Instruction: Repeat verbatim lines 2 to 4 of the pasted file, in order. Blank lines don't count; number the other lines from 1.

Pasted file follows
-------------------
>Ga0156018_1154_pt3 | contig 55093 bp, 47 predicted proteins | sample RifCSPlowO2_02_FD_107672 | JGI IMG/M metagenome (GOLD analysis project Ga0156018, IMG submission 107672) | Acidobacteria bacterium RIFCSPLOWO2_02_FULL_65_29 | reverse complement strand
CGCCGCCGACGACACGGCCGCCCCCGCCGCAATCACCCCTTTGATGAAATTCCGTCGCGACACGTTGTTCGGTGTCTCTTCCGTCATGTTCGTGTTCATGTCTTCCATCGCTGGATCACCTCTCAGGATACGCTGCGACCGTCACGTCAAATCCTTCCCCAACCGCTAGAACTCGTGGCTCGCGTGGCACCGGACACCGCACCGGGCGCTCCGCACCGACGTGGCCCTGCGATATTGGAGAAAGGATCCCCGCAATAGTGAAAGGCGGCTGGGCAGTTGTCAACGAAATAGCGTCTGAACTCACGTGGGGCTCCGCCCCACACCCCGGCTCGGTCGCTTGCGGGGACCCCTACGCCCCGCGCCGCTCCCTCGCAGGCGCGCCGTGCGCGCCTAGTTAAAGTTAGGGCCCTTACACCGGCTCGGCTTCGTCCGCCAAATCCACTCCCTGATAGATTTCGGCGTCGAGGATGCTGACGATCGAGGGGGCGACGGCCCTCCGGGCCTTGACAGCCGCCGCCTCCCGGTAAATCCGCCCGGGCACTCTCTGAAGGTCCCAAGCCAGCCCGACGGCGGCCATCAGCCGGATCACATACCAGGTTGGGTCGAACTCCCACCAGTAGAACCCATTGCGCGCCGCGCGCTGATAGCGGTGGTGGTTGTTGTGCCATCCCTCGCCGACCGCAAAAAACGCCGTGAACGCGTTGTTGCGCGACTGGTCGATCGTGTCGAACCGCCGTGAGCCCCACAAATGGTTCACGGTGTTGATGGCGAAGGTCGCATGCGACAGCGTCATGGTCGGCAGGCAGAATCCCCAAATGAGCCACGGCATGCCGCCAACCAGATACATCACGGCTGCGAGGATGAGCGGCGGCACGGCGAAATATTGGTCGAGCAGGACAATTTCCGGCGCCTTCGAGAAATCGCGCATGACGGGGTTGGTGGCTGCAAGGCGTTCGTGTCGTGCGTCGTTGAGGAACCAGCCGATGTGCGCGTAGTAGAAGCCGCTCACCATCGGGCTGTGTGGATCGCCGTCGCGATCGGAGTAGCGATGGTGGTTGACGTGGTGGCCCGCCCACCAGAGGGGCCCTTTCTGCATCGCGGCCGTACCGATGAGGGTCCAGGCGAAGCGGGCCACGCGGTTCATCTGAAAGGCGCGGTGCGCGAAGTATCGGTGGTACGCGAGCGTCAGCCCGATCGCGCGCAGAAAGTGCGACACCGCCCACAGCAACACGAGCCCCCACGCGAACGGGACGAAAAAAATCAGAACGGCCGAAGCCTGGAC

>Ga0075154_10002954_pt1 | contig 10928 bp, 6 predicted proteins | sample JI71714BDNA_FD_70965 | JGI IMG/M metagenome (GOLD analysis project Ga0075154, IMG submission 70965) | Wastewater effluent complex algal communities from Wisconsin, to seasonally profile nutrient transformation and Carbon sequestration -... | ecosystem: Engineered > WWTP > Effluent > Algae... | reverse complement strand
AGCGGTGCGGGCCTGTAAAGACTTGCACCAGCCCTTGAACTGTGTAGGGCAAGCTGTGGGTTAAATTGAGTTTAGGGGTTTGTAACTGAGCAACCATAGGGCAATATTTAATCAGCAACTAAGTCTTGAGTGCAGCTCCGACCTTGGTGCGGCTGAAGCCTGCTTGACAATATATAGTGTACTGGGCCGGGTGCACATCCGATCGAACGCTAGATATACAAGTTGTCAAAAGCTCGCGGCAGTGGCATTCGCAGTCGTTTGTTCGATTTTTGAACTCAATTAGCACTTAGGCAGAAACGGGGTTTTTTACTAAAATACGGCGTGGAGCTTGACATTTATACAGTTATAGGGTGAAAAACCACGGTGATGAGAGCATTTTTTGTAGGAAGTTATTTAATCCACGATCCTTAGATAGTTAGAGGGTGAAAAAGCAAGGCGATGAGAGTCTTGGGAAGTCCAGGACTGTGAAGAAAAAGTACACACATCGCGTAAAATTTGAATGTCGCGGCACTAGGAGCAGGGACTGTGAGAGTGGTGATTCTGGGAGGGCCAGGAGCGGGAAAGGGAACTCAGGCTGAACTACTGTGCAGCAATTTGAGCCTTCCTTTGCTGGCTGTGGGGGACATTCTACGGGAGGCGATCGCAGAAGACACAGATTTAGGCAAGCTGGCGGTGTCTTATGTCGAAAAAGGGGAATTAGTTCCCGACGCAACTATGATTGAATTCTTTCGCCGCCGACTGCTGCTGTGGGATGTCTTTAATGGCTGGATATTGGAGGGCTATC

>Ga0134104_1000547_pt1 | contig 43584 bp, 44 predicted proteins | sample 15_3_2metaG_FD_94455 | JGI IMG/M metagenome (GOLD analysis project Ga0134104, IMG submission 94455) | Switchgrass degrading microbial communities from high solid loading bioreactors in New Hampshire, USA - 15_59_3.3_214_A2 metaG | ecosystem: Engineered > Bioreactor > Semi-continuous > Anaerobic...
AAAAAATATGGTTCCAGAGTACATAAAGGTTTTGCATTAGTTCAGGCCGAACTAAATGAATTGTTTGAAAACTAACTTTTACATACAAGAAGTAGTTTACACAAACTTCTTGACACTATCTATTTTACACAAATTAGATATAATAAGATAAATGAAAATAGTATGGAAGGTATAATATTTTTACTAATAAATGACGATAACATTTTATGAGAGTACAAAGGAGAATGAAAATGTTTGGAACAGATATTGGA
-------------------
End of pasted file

CGCCGCCGACGACACGGCCGCCCCCGCCGCAATCACCCCTTTGATGAAATTCCGTCGCGACACGTTGTTCGGTGTCTCTTCCGTCATGTTCGTGTTCATGTCTTCCATCGCTGGATCACCTCTCAGGATACGCTGCGACCGTCACGTCAAATCCTTCCCCAACCGCTAGAACTCGTGGCTCGCGTGGCACCGGACACCGCACCGGGCGCTCCGCACCGACGTGGCCCTGCGATATTGGAGAAAGGATCCCCGCAATAGTGAAAGGCGGCTGGGCAGTTGTCAACGAAATAGCGTCTGAACTCACGTGGGGCTCCGCCCCACACCCCGGCTCGGTCGCTTGCGGGGACCCCTACGCCCCGCGCCGCTCCCTCGCAGGCGCGCCGTGCGCGCCTAGTTAAAGTTAGGGCCCTTACACCGGCTCGGCTTCGTCCGCCAAATCCACTCCCTGATAGATTTCGGCGTCGAGGATGCTGACGATCGAGGGGGCGACGGCCCTCCGGGCCTTGACAGCCGCCGCCTCCCGGTAAATCCGCCCGGGCACTCTCTGAAGGTCCCAAGCCAGCCCGACGGCGGCCATCAGCCGGATCACATACCAGGTTGGGTCGAACTCCCACCAGTAGAACCCATTGCGCGCCGCGCGCTGATAGCGGTGGTGGTTGTTGTGCCATCCCTCGCCGACCGCAAAAAACGCCGTGAACGCGTTGTTGCGCGACTGGTCGATCGTGTCGAACCGCCGTGAGCCCCACAAATGGTTCACGGTGTTGATGGCGAAGGTCGCATGCGACAGCGTCATGGTCGGCAGGCAGAATCCCCAAATGAGCCACGGCATGCCGCCAACCAGATACATCACGGCTGCGAGGATGAGCGGCGGCACGGCGAAATATTGGTCGAGCAGGACAATTTCCGGCGCCTTCGAGAAATCGCGCATGACGGGGTTGGTGGCTGCAAGGCGTTCGTGTCGTGCGTCGTTGAGGAACCAGCCGATGTGCGCGTAGTAGAAGCCGCTCACCATCGGGCTGTGTGGATCGCCGTCGCGATCGGAGTAGCGATGGTGGTTGACGTGGTGGCCCGCCCACCAGAGGGGCCCTTTCTGCATCGCGGCCGTACCGATGAGGGTCCAGGCGAAGCGGGCCACGCGGTTCATCTGAAAGGCGCGGTGCGCGAAGTATCGGTGGTACGCGAGCGTCAGCCCGATCGCGCGCAGAAAGTGCGACACCGCCCACAGCAACACGAGCCCCCACGCGAACGGGACGAAAAAAATCAGAACGGCCGAAGCCTGGAC

>Ga0075154_10002954_pt1 | contig 10928 bp, 6 predicted proteins | sample JI71714BDNA_FD_70965 | JGI IMG/M metagenome (GOLD analysis project Ga0075154, IMG submission 70965) | Wastewater effluent complex algal communities from Wisconsin, to seasonally profile nutrient transformation and Carbon sequestration -... | ecosystem: Engineered > WWTP > Effluent > Algae... | reverse complement strand
AGCGGTGCGGGCCTGTAAAGACTTGCACCAGCCCTTGAACTGTGTAGGGCAAGCTGTGGGTTAAATTGAGTTTAGGGGTTTGTAACTGAGCAACCATAGGGCAATATTTAATCAGCAACTAAGTCTTGAGTGCAGCTCCGACCTTGGTGCGGCTGAAGCCTGCTTGACAATATATAGTGTACTGGGCCGGGTGCACATCCGATCGAACGCTAGATATACAAGTTGTCAAAAGCTCGCGGCAGTGGCATTCGCAGTCGTTTGTTCGATTTTTGAACTCAATTAGCACTTAGGCAGAAACGGGGTTTTTTACTAAAATACGGCGTGGAGCTTGACATTTATACAGTTATAGGGTGAAAAACCACGGTGATGAGAGCATTTTTTGTAGGAAGTTATTTAATCCACGATCCTTAGATAGTTAGAGGGTGAAAAAGCAAGGCGATGAGAGTCTTGGGAAGTCCAGGACTGTGAAGAAAAAGTACACACATCGCGTAAAATTTGAATGTCGCGGCACTAGGAGCAGGGACTGTGAGAGTGGTGATTCTGGGAGGGCCAGGAGCGGGAAAGGGAACTCAGGCTGAACTACTGTGCAGCAATTTGAGCCTTCCTTTGCTGGCTGTGGGGGACATTCTACGGGAGGCGATCGCAGAAGACACAGATTTAGGCAAGCTGGCGGTGTCTTATGTCGAAAAAGGGGAATTAGTTCCCGACGCAACTATGATTGAATTCTTTCGCCGCCGACTGCTGCTGTGGGATGTCTTTAATGGCTGGATATTGGAGGGCTATC